Common Symptoms of Avoidant Restrictive Food Intake Disorder
Avoidant Restrictive Food Intake Disorder (ARFID) is a new diagnostic category in the most recent Diagnostic and Statistical Manual of Mental Disorders, Fifth Edition (DSM-5). Traditionally, eating disorders that did meet the criteria for anorexia nervosa or bulimia nervosa were categorized as Eating Disorders Not Otherwise Specified (EDNOS).
By categorizing conditions for a person suffering from ARFID, treatment professionals hope to gain a better outcome for those individuals who exhibit unique characteristics regarding their struggles with eating foods and receiving appropriate nutrition and energy needs.
What is Avoidant Restrictive Food Intake Disorder (ARFID)?
According to the American Psychiatric Association” a large number of individuals, primarily but not exclusively children and adolescents, substantially restrict their food intake and experience significant associated physiological or psychosocial problems but do not meet criteria for any DSM-IV eating disorder.”
Typically, infants and children, who suffer from ARFID have developed a problem with eating or feeding that significantly causes weight loss or inability to grow. The problems are characterized by:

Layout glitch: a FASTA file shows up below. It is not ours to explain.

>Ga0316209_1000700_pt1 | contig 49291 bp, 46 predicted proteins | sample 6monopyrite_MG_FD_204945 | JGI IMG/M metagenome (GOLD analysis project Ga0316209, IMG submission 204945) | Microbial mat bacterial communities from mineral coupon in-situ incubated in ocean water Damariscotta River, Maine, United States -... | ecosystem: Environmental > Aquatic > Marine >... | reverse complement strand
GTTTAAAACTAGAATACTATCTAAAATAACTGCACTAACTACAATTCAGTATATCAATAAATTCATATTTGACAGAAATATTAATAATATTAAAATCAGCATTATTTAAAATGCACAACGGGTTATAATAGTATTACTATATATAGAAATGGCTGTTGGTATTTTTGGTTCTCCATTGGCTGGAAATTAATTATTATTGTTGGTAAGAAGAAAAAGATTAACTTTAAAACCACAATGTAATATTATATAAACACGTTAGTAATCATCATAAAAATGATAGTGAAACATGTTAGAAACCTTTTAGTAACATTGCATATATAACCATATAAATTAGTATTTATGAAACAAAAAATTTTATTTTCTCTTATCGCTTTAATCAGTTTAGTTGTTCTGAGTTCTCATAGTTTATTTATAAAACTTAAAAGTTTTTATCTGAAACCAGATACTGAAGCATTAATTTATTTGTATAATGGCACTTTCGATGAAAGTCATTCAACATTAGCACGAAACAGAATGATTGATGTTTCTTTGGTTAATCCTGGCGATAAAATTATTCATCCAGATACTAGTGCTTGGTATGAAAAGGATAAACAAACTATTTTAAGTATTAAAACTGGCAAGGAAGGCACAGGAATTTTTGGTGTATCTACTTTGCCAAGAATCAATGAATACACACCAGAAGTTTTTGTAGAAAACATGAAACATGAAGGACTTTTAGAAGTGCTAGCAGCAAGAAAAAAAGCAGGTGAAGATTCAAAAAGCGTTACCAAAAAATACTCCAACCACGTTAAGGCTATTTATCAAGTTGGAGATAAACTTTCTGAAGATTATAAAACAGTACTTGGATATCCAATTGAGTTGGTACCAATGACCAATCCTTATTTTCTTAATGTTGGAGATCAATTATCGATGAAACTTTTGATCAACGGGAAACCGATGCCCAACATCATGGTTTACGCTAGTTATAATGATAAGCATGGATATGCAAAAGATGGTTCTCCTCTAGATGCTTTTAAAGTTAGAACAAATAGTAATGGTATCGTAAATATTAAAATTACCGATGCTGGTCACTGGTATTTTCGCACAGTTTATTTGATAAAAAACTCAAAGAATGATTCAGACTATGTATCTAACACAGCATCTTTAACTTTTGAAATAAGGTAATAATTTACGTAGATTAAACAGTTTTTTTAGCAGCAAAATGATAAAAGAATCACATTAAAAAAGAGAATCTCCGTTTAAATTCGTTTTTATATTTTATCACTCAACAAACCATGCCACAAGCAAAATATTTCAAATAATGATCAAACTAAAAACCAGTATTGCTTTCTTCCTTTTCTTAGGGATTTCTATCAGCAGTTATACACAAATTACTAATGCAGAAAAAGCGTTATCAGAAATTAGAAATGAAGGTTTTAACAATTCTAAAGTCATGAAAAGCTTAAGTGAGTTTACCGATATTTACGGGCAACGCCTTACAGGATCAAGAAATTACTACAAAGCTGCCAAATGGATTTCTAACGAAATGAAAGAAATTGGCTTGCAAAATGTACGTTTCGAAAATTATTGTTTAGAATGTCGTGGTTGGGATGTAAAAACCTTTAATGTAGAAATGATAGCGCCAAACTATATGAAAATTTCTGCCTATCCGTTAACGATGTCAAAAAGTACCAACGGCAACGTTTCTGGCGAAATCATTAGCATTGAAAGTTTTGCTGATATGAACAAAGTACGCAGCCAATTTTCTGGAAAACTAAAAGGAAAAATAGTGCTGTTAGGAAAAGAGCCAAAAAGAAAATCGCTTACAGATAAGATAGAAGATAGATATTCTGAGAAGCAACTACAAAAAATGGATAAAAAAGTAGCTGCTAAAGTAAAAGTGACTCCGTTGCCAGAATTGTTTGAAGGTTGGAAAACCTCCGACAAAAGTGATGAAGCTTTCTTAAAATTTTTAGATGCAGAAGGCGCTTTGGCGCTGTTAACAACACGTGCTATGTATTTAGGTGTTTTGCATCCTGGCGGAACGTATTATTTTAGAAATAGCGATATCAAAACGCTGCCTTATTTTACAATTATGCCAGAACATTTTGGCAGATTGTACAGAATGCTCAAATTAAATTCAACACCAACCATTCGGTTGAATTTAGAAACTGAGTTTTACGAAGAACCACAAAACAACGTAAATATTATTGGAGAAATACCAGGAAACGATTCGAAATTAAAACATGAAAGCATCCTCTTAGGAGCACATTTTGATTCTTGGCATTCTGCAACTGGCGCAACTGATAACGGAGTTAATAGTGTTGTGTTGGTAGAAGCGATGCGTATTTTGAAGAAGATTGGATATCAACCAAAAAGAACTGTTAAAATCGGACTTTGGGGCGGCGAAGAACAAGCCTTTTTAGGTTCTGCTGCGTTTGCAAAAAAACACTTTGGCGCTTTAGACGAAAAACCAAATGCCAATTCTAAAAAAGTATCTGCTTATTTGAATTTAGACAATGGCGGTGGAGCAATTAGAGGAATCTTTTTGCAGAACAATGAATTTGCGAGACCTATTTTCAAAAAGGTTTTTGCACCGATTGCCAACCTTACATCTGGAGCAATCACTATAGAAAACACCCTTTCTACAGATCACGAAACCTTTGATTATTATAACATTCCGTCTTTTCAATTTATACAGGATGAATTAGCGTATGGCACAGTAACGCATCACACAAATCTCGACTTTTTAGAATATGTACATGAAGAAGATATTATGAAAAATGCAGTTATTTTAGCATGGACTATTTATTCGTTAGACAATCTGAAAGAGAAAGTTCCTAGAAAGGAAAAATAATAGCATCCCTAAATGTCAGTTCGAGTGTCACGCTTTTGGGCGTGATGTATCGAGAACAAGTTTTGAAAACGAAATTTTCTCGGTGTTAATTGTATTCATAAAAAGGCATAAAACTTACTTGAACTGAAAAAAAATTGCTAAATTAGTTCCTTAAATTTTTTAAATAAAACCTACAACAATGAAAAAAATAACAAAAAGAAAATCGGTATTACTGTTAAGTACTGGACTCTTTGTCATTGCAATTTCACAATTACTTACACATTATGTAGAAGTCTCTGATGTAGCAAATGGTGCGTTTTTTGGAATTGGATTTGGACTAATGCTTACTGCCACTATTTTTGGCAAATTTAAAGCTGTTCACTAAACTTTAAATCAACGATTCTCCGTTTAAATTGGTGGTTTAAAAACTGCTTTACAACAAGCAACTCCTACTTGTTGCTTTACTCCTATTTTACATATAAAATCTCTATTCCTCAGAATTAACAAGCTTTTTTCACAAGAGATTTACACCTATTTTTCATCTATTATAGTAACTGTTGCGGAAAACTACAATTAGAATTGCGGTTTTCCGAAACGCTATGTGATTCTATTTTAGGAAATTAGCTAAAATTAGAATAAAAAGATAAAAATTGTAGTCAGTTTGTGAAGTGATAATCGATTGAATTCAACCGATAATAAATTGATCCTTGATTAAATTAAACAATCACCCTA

- Lack of interest in food or eating, avoidance of foods based on sensory characteristics such as color or texture, or perceived adverse consequences of eating.
- People who suffer from ARFID have significant nutritional and calorie deficiency.
- These eating disturbances are not caused by lack of food or cultural practices such as religious fasting.
- The diagnosis is independent of other eating disorders such as anorexia nervosa or bulimia nervosa where the person has significant concerns with body weight or shape.
- ARFID does not result from any underlying medical condition. In cases where a co-existing mental health disorder exists, the severity of the ARFID conditions exceeds that of the other conditions.
Common Symptoms of Avoidant Restrictive Food Intake Disorder (ARFID)
Children can be very picky about their foods and they may avoid foods of a certain type for a while, but, when there is a persistent struggle with eating resulting in health concerns, clinical treatment may be necessary. Common symptoms of ARFID include:
- Significant weight loss, low weight, or inadequate growth.
- Significant impairment in psychosocial functions such as problems at school or work, avoiding parties, work lunches, or other social activities where food is involved and not getting things done because of slow eating habits.
- Eating a limited range of foods that share similar characteristics such as color, texture, temperature, or smell and aversion to new foods.
- Psychological health concerns, such as concentration or other cognitive difficulties and conditions of anxiety, depression, or mood disorders, especially in older children.
- Fear of choking or fear of consequences from eating.
- Difficulty swallowing, gagging, and other disruptive behaviors regarding food avoidance.
- Dependence to oral nutritional substances or enteral feeding.